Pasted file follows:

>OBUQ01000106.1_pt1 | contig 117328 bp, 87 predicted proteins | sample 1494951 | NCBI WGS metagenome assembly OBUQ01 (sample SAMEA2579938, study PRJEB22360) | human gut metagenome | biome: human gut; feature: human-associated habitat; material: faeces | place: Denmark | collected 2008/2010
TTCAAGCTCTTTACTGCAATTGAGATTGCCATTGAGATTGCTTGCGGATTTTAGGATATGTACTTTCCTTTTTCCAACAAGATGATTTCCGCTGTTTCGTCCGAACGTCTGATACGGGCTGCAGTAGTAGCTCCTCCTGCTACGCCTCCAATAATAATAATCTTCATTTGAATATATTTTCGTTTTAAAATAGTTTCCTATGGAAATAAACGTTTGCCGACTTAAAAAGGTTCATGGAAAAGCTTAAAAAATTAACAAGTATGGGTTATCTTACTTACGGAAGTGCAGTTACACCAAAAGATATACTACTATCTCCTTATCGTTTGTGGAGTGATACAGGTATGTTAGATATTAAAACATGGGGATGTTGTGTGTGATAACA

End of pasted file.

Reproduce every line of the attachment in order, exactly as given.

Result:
>OBUQ01000106.1_pt1 | contig 117328 bp, 87 predicted proteins | sample 1494951 | NCBI WGS metagenome assembly OBUQ01 (sample SAMEA2579938, study PRJEB22360) | human gut metagenome | biome: human gut; feature: human-associated habitat; material: faeces | place: Denmark | collected 2008/2010
TTCAAGCTCTTTACTGCAATTGAGATTGCCATTGAGATTGCTTGCGGATTTTAGGATATGTACTTTCCTTTTTCCAACAAGATGATTTCCGCTGTTTCGTCCGAACGTCTGATACGGGCTGCAGTAGTAGCTCCTCCTGCTACGCCTCCAATAATAATAATCTTCATTTGAATATATTTTCGTTTTAAAATAGTTTCCTATGGAAATAAACGTTTGCCGACTTAAAAAGGTTCATGGAAAAGCTTAAAAAATTAACAAGTATGGGTTATCTTACTTACGGAAGTGCAGTTACACCAAAAGATATACTACTATCTCCTTATCGTTTGTGGAGTGATACAGGTATGTTAGATATTAAAACATGGGGATGTTGTGTGTGATAACA